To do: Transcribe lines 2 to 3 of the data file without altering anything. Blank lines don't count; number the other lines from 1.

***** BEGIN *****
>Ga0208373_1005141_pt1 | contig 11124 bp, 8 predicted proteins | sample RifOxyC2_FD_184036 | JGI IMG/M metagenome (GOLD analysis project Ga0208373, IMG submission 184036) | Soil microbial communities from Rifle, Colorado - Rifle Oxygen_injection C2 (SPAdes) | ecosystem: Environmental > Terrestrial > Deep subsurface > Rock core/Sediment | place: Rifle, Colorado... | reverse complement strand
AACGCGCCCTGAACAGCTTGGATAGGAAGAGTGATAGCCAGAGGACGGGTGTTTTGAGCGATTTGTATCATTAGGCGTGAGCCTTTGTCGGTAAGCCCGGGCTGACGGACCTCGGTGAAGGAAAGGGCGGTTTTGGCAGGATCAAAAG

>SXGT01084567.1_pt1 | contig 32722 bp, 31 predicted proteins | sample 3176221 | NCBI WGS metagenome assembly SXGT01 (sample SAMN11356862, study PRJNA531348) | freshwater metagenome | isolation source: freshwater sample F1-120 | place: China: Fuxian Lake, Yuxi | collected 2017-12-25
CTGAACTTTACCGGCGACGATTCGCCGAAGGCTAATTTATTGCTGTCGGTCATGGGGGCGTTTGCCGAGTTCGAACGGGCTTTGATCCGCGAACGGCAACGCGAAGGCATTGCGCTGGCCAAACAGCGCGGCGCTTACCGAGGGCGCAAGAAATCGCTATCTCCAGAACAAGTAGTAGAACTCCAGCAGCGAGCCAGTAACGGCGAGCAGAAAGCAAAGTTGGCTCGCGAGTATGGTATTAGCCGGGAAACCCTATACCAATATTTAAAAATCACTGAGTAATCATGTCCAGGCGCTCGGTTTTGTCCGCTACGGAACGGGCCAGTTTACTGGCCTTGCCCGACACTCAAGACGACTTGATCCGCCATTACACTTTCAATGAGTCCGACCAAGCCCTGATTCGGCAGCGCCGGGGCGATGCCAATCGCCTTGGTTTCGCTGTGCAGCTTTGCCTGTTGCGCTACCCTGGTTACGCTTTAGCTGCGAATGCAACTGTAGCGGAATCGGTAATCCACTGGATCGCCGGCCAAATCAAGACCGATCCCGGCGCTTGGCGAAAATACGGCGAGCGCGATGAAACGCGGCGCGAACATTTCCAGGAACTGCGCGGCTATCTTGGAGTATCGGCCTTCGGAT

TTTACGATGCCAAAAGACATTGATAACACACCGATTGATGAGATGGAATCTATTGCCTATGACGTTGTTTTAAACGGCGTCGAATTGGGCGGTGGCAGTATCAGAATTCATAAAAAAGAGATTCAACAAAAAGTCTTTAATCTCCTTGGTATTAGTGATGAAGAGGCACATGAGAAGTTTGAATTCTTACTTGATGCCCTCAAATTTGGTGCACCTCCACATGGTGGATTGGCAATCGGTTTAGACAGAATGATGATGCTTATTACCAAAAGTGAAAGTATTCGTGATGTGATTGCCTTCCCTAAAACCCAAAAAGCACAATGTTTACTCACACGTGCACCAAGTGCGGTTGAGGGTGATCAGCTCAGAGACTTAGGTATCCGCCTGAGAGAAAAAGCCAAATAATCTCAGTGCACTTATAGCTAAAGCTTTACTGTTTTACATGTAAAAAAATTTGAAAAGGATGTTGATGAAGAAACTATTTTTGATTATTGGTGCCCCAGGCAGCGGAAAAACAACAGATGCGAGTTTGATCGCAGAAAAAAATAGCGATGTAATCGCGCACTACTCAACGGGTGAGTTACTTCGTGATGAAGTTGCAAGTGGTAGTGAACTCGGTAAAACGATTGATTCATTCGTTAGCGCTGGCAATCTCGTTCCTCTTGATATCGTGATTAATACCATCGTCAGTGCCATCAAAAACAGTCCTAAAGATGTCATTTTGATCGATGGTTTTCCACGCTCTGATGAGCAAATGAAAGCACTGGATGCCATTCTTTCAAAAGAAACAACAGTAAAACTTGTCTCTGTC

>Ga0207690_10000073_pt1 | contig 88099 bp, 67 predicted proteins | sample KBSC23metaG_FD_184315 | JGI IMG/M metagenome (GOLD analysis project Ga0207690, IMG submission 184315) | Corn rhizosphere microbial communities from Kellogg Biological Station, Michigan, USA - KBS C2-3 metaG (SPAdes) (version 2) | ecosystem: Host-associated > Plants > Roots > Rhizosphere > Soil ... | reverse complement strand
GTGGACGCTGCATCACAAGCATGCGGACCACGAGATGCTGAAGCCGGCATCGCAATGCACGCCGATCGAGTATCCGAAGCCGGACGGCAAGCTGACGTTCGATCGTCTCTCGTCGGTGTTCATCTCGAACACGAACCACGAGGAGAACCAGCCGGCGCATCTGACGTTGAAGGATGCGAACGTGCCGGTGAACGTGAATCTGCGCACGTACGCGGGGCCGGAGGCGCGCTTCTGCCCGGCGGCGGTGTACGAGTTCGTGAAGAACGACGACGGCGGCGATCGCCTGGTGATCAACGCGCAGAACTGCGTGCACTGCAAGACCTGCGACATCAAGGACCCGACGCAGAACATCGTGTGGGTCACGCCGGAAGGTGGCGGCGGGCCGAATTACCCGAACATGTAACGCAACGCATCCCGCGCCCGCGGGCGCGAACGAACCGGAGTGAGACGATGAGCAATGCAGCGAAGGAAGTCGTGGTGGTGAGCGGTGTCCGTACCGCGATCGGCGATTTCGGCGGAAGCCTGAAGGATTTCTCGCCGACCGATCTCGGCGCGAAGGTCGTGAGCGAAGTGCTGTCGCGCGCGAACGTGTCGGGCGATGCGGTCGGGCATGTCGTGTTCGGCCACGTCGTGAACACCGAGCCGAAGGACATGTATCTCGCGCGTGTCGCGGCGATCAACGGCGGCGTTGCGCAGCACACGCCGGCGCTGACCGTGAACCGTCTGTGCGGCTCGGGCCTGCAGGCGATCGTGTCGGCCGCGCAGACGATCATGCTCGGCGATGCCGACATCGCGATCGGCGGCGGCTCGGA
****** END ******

AACGCGCCCTGAACAGCTTGGATAGGAAGAGTGATAGCCAGAGGACGGGTGTTTTGAGCGATTTGTATCATTAGGCGTGAGCCTTTGTCGGTAAGCCCGGGCTGACGGACCTCGGTGAAGGAAAGGGCGGTTTTGGCAGGATCAAAAG

>SXGT01084567.1_pt1 | contig 32722 bp, 31 predicted proteins | sample 3176221 | NCBI WGS metagenome assembly SXGT01 (sample SAMN11356862, study PRJNA531348) | freshwater metagenome | isolation source: freshwater sample F1-120 | place: China: Fuxian Lake, Yuxi | collected 2017-12-25